As in prior years, SEMICON West includes many free and paid technology sessions and workshops, the Silicon Innovation Forum and other business events, as well as a profusion of partner events throughout the week.

—E.K.

Moore’s Law is Dead - (Part 3) Where?

…we reach the atomic limits of device scaling.

At ~4nm pitch we run out of room “at the bottom,” after patterning costs explode at 45nm pitch.

Lead bongo player of physics Richard Feynman famously said, “There’s plenty of room at the bottom,” and in 1959 when the IC was invented a semiconductor device was composed of billions of atoms so it seemed that it would always be so. Today, however, we can see the atomic limits of miniaturization on the horizon, and we can start to imagine the smallest possible functioning electronic device.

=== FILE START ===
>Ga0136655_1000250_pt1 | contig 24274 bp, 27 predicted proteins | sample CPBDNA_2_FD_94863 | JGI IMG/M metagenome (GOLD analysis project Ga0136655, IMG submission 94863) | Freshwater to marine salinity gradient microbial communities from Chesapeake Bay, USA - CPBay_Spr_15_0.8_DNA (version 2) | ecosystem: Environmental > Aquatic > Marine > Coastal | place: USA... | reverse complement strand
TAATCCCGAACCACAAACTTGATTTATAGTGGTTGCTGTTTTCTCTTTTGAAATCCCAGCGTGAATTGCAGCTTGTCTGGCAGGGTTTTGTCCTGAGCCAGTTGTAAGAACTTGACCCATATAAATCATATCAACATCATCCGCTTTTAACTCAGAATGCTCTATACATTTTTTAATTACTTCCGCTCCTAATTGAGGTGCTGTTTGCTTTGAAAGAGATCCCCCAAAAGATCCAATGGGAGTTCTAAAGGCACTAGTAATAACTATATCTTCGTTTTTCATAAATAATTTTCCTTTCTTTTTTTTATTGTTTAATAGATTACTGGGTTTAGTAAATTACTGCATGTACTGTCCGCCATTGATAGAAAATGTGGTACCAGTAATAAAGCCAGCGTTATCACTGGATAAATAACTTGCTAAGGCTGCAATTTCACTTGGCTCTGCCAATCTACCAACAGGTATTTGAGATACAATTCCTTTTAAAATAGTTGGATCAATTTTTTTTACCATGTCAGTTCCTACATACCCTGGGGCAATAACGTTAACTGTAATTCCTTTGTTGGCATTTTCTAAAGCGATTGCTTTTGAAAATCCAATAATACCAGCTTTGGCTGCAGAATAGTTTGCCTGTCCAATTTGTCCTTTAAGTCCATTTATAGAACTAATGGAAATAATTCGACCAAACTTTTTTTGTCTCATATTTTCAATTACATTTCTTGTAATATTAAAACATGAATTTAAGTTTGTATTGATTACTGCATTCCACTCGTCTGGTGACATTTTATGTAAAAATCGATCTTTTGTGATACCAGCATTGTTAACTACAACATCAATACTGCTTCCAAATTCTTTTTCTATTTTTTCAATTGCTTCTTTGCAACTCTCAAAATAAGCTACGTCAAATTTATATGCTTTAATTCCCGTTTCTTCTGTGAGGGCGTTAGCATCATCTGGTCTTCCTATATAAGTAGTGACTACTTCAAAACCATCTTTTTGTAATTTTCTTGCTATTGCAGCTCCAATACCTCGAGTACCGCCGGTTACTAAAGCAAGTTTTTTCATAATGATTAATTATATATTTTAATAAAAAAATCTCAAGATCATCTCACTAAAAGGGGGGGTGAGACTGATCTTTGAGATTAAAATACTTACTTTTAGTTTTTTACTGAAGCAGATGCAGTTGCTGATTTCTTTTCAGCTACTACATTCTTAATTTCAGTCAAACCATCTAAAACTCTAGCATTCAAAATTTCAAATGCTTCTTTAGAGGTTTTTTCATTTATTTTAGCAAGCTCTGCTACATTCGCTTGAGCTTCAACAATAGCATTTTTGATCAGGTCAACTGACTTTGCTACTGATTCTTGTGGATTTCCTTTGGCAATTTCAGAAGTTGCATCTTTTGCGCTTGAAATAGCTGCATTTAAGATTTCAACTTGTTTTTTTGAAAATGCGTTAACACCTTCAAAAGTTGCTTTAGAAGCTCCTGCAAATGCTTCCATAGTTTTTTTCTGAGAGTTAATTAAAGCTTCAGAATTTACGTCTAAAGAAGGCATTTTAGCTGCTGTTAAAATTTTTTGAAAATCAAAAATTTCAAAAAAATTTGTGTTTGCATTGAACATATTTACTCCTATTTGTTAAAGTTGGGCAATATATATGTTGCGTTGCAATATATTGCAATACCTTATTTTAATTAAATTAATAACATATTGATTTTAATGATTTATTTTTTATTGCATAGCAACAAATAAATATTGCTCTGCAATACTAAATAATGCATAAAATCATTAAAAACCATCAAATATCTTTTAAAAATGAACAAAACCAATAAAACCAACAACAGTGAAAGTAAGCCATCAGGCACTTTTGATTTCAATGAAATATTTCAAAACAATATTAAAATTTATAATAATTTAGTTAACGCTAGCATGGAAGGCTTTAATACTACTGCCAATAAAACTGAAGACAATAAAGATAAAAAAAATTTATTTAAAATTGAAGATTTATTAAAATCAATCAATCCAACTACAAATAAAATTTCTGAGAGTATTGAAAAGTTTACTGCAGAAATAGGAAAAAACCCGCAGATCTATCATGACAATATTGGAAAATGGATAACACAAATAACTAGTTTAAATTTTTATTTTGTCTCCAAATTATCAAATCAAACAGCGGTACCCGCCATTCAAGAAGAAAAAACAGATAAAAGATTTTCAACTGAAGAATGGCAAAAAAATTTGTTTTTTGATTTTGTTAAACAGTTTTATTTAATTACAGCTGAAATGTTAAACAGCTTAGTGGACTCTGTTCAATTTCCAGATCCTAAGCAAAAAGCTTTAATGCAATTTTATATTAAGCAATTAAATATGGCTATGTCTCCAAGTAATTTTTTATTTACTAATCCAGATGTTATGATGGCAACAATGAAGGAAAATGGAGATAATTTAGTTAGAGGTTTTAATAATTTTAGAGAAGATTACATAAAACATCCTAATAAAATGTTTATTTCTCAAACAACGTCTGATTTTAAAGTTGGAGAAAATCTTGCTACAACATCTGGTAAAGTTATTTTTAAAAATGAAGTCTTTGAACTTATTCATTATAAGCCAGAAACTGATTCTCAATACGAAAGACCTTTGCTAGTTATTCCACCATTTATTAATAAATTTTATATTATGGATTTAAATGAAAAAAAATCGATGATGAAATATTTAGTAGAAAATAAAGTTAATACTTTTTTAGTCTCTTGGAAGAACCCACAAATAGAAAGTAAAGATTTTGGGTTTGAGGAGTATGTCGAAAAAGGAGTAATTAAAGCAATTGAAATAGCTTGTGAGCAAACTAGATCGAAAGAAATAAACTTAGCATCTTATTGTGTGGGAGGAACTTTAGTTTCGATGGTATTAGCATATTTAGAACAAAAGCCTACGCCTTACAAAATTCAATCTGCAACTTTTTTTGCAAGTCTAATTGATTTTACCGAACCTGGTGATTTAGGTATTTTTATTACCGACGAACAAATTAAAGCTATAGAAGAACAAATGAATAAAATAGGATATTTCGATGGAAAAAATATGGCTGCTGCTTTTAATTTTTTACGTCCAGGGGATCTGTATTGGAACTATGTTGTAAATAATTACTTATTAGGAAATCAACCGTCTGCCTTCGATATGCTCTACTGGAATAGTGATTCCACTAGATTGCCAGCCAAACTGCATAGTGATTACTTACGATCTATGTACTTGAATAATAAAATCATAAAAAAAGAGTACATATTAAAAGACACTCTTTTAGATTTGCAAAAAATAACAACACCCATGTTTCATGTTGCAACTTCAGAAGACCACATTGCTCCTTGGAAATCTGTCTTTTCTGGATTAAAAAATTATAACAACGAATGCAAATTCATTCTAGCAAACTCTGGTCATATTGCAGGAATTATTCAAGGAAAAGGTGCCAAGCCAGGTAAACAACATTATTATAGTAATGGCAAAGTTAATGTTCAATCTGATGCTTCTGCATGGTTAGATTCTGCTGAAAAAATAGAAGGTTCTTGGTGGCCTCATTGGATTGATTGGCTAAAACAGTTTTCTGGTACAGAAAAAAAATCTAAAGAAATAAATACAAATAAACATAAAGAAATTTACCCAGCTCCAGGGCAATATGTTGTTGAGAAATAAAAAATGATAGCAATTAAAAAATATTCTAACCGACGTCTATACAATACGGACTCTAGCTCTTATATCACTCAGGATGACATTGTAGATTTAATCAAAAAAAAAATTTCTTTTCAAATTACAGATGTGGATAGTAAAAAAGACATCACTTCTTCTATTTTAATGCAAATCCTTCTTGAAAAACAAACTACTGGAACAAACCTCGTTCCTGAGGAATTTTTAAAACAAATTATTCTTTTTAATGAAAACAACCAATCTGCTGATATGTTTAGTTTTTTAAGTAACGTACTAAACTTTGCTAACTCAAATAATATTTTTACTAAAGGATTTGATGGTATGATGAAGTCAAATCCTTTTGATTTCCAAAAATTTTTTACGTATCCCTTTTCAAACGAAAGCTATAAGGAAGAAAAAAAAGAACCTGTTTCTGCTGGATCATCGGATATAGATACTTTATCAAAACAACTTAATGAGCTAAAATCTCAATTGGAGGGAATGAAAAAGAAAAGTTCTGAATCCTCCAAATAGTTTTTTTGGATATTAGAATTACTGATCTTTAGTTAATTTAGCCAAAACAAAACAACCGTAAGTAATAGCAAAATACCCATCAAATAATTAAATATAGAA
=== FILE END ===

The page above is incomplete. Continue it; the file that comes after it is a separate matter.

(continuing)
Today’s leading edge ICs are made using “22nm node” fab technology where the smallest lithographically defined structure—likely a transistor gate—is just 22nm across. However, the pitch between such transistors is ~120nm, because we are already dealing with the resolution limits of lithography using water-immersion 193nm with off-axis-illumination through phase-shift masks. Even if a “next-generation” lithography (NGL) technology were proven cost-effective in manufacturing— perhaps EbDW for guidelines combined with DSA for feature fill and EUV for trim—we still must control individual atoms.